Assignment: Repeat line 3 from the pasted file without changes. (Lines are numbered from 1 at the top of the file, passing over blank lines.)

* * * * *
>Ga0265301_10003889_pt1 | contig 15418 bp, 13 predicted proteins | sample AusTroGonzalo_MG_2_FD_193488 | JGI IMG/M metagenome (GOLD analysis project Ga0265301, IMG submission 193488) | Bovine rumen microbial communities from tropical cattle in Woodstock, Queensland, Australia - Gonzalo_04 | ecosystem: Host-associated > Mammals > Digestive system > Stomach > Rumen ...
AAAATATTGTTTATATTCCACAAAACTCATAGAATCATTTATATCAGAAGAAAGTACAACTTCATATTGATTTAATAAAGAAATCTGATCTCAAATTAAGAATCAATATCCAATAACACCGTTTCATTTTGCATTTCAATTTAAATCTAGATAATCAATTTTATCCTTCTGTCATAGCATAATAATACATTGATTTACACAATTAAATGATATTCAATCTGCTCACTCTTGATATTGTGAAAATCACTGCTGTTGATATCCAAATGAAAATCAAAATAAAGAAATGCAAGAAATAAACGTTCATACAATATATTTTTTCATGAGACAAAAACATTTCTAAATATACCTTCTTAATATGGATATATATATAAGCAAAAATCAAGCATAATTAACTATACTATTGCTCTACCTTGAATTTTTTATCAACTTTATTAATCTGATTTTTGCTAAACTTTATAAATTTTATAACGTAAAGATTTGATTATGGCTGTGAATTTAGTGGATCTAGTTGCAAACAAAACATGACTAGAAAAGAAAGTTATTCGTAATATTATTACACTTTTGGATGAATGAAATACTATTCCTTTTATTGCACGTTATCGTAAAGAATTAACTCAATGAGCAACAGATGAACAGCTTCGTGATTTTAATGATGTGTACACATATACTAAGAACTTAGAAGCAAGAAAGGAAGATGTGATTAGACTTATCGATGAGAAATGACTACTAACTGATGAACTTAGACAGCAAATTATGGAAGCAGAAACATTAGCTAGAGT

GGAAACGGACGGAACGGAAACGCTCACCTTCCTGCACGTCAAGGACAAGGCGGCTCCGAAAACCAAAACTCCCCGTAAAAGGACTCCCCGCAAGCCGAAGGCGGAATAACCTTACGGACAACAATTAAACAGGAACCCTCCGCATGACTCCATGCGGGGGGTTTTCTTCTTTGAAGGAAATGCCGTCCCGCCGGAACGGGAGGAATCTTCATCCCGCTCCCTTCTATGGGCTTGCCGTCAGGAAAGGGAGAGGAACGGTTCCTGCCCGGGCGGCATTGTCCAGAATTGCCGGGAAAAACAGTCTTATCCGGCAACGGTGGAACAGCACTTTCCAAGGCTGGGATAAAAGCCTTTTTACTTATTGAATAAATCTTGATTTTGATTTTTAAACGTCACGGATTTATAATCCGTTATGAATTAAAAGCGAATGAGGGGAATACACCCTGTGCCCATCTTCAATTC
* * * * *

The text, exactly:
GGAAACGGACGGAACGGAAACGCTCACCTTCCTGCACGTCAAGGACAAGGCGGCTCCGAAAACCAAAACTCCCCGTAAAAGGACTCCCCGCAAGCCGAAGGCGGAATAACCTTACGGACAACAATTAAACAGGAACCCTCCGCATGACTCCATGCGGGGGGTTTTCTTCTTTGAAGGAAATGCCGTCCCGCCGGAACGGGAGGAATCTTCATCCCGCTCCCTTCTATGGGCTTGCCGTCAGGAAAGGGAGAGGAACGGTTCCTGCCCGGGCGGCATTGTCCAGAATTGCCGGGAAAAACAGTCTTATCCGGCAACGGTGGAACAGCACTTTCCAAGGCTGGGATAAAAGCCTTTTTACTTATTGAATAAATCTTGATTTTGATTTTTAAACGTCACGGATTTATAATCCGTTATGAATTAAAAGCGAATGAGGGGAATACACCCTGTGCCCATCTTCAATTC